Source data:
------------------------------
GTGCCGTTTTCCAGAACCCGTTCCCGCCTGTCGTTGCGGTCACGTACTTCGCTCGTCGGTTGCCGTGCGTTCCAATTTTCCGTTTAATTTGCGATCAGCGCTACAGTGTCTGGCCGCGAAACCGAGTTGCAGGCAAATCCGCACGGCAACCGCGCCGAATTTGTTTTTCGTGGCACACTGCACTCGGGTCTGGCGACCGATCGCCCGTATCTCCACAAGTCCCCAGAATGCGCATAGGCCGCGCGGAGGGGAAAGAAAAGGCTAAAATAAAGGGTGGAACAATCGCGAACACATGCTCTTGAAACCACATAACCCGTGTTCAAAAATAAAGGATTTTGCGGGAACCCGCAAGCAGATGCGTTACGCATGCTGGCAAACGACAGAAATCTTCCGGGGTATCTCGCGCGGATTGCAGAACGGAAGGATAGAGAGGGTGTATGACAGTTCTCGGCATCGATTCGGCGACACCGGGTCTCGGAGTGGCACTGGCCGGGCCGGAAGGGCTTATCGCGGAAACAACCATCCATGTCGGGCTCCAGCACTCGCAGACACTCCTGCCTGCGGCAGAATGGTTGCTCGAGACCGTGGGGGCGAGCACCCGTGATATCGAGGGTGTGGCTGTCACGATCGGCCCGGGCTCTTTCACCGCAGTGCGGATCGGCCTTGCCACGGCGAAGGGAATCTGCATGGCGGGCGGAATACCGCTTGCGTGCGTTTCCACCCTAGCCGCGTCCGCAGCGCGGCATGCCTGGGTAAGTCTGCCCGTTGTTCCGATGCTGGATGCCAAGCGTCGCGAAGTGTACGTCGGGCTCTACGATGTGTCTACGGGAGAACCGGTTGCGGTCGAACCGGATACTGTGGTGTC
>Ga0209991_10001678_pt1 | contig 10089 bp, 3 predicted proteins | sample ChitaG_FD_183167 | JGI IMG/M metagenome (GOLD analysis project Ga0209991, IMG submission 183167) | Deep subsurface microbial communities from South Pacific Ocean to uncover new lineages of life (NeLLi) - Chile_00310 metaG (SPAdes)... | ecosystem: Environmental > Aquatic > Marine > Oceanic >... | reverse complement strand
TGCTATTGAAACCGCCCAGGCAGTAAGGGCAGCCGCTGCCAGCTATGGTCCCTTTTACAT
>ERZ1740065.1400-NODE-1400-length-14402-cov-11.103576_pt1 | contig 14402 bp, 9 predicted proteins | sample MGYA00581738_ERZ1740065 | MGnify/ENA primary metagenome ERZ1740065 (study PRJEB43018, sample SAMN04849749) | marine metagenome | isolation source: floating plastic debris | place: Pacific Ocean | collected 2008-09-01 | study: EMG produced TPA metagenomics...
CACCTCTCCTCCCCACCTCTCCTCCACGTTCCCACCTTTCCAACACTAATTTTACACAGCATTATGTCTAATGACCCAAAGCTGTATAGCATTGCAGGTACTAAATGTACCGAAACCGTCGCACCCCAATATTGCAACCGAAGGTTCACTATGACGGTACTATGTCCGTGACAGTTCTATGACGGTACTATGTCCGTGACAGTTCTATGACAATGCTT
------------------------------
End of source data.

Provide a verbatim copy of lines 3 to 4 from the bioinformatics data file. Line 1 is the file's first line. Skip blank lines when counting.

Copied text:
TGCTATTGAAACCGCCCAGGCAGTAAGGGCAGCCGCTGCCAGCTATGGTCCCTTTTACAT
>ERZ1740065.1400-NODE-1400-length-14402-cov-11.103576_pt1 | contig 14402 bp, 9 predicted proteins | sample MGYA00581738_ERZ1740065 | MGnify/ENA primary metagenome ERZ1740065 (study PRJEB43018, sample SAMN04849749) | marine metagenome | isolation source: floating plastic debris | place: Pacific Ocean | collected 2008-09-01 | study: EMG produced TPA metagenomics...